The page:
Fibrin sheaths are a patchwork of proteinaceous materials which arise from endothelial cell irritation and damage caused by long-term catheter placement. Sheath formation involves endothelial cell damage leading to thrombus formation with smooth muscle activation, collagen, and calcium deposition. The sheath is essentially a sleeve of thrombus that forms around the indwelling catheter. The sheath often remains in place after the removal of the catheter. One study revealed the prevalence of retained fibrin sheaths of 13.6% after removal of central venous catheters with nearly half of the sheaths demonstrating calcification on CT. Sheaths can vary in length from 1.5 to 16 cm and can be continuous or discontinuous in structure.
Most literature regarding fibrin sheaths focuses on catheter-related sheath formation. Although the description of fibrin sheath formation from other indwelling sources is unusual, it has been reported to occur with AICD leads as in our case. While fibrin sheath formation can occur around intravascular pacemaker leads, they are difficult to discern on CT due to the artifacts produced by the metallic pacemaker wires. The fibrin sheath would only be visible after the removal of the pacemaker lead in its entirety (as in our case) which is rarely necessary. We believe that manipulation of the previous AICD leads in the left brachiocephalic vein during removal of the device resulted in disruption of portions of the fibrin sheath with embolization of fragments to the pulmonary arteries.
The differential diagnosis for high attenuation within pulmonary arteries includes pulmonary artery calcification, calcification of chronic pulmonary thrombus, and embolization of foreign material such as catheter fragments, polymethacrylate cement, and iodinated oils used for therapeutic embolization of liver neoplasms. Pulmonary arterial calcifications occur within the vessel wall and are almost always due to pulmonary hypertension. In our case, the calcified material is intraluminal rather than within the vessel wall. Chronic pulmonary artery thrombi from pulmonary thromboembolic disease can also calcify but these usually appear as soft tissue attenuation filling defects within the pulmonary arteries containing foci of calcification. Affected patients often also demonstrate enlarged central pulmonary arteries and dilated right cardiac chambers due to pulmonary hypertension. Embolization of catheter fragments and iatrogenic embolization of foreign substances can be excluded if there is no corroborative history.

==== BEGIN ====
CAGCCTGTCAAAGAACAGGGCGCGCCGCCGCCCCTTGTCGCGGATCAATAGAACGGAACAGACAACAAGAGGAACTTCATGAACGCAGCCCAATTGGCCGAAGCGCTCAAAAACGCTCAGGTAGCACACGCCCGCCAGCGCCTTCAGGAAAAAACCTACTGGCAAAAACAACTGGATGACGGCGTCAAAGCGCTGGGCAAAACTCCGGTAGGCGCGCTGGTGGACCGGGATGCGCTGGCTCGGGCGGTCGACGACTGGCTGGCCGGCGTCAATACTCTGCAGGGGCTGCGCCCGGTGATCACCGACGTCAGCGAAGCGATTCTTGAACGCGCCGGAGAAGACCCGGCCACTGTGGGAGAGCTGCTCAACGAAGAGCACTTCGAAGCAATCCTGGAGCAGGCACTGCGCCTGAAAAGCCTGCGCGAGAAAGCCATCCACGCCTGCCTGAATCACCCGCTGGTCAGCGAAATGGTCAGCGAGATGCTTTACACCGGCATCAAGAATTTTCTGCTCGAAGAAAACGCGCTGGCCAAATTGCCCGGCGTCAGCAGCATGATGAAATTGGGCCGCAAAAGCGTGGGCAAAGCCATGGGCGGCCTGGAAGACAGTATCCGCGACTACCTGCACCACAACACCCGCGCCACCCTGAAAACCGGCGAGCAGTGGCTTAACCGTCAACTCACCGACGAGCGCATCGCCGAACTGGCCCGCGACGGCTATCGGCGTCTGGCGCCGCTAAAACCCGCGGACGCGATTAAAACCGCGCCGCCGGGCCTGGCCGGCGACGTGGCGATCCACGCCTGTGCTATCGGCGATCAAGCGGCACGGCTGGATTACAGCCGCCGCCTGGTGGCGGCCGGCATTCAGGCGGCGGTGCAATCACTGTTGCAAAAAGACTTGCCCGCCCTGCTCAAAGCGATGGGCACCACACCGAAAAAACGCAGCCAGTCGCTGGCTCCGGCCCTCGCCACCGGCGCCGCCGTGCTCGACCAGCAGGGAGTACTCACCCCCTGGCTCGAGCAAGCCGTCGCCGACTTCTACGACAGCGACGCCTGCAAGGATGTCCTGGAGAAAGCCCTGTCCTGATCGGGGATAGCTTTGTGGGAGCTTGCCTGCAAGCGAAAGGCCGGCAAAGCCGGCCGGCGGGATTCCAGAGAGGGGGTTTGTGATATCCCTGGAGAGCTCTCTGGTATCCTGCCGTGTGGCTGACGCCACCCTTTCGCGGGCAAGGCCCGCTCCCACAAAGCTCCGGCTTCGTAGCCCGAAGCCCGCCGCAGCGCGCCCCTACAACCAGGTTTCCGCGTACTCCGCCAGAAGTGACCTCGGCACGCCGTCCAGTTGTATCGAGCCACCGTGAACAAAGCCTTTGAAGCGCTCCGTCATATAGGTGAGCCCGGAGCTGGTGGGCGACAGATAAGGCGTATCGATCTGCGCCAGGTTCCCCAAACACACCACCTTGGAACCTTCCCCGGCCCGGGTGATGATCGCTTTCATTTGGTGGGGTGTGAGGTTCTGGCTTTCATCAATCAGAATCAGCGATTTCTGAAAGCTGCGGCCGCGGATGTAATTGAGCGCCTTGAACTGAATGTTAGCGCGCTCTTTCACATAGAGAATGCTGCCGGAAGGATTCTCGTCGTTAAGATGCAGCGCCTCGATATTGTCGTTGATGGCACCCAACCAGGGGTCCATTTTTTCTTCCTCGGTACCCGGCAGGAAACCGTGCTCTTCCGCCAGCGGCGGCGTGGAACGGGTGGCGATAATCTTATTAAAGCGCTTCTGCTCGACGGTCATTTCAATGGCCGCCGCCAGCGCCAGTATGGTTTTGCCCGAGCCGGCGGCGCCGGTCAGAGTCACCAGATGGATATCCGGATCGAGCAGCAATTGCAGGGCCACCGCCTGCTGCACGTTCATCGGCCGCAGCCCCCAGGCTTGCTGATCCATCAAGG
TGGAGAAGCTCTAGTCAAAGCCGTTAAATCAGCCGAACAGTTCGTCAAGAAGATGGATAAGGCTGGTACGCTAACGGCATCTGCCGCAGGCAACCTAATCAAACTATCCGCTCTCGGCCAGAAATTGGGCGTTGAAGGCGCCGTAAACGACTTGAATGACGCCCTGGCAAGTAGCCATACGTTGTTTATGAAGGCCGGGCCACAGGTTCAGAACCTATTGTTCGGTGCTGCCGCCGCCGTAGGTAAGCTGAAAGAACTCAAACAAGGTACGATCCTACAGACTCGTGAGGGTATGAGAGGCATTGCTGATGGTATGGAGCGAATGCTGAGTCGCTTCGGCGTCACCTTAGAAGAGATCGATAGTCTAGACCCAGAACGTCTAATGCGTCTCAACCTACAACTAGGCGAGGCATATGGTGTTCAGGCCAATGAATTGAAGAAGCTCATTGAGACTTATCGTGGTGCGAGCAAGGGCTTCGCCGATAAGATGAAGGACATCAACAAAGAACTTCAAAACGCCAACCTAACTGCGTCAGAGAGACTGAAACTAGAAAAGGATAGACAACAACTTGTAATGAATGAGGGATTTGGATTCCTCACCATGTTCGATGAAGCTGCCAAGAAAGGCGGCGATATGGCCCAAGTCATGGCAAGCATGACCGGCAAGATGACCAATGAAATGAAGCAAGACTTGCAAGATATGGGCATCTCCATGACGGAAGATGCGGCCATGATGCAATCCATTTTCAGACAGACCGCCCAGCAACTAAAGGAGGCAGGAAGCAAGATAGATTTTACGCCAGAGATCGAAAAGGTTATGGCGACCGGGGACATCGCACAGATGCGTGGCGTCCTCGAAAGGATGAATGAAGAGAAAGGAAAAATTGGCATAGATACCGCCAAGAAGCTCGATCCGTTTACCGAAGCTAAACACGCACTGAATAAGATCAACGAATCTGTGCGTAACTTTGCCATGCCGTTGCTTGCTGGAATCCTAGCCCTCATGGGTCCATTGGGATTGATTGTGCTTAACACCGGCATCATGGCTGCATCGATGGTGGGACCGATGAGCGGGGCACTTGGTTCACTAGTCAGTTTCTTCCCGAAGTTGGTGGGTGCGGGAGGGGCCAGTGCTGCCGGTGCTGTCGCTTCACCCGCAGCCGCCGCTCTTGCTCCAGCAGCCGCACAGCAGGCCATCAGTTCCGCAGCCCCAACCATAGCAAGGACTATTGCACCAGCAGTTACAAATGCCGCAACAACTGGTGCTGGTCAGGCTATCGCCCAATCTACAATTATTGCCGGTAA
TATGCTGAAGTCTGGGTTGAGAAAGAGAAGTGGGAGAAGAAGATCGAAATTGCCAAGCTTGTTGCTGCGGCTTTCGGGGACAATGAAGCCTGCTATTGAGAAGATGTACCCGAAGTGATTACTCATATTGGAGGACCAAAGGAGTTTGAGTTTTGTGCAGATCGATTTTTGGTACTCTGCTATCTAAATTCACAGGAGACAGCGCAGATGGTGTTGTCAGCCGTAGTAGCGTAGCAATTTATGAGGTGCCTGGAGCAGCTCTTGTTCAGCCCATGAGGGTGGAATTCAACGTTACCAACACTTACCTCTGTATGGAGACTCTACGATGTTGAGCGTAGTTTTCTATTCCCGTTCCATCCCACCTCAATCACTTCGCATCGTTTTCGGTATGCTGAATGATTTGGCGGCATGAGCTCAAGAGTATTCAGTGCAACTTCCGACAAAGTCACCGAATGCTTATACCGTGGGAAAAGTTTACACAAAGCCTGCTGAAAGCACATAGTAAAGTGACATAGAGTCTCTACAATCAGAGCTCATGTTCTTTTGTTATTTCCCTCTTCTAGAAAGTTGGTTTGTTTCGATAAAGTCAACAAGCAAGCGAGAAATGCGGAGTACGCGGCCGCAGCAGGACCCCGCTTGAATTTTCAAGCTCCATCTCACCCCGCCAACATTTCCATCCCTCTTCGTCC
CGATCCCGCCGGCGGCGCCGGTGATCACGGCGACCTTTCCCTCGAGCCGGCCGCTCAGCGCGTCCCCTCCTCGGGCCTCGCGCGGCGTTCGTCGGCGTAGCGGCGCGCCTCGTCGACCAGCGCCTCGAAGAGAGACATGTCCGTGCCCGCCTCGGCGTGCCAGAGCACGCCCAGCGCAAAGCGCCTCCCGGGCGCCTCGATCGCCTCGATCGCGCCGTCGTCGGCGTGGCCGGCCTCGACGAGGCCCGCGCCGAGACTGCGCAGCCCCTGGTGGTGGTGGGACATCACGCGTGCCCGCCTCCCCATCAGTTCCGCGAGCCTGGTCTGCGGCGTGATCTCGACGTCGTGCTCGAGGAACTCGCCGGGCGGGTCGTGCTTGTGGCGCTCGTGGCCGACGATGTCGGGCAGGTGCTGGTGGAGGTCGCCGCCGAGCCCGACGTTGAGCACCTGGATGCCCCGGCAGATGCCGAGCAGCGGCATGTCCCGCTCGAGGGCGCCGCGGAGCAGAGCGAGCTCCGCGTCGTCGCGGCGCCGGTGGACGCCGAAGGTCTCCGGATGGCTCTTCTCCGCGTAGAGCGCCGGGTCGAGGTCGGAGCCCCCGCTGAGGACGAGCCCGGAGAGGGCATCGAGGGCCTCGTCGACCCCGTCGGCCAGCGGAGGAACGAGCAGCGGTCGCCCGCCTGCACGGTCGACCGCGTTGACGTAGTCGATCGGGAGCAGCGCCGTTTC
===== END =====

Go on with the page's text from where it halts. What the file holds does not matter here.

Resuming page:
Fibrin sheaths are usually asymptomatic but can be associated with complications such as pulmonary embolism, infection, and thrombus formation. Pulmonary embolism during or after catheter removal can occur although the overall incidence is quite low (reportedly only up to 6%). Fibrin sheaths can form a biofilm that may serve as a nidus for the growth of microorganisms. Microorganism growth on fibrin sheaths can be asymptomatic, can result in catheter-related infection, or cause the formation of thrombus. Treatment for fibrin sheaths is usually reserved for symptomatic patients. Treatment options include percutaneous angioplasty, thrombolytic therapy, and fibrin sheath stripping. Surgical intervention may be appropriate in cases where fibrin sheaths have formed dense calcifications that are difficult to remove via percutaneous methods. Prophylactic treatment to prevent fibrin sheath formation includes an early catheter or device removal with the maintenance of serum calcium and phosphorus levels.
In summary, we have presented a case of embolized fibrin sheath material presenting as intraluminal calcifications within the pulmonary arteries on CT. We advise that radiologists who encounter intraluminal calcifications within the pulmonary arteries on CT should consider the possibility of a fibrin sheath as the source and search for its remnants in the central venous system for confirmation.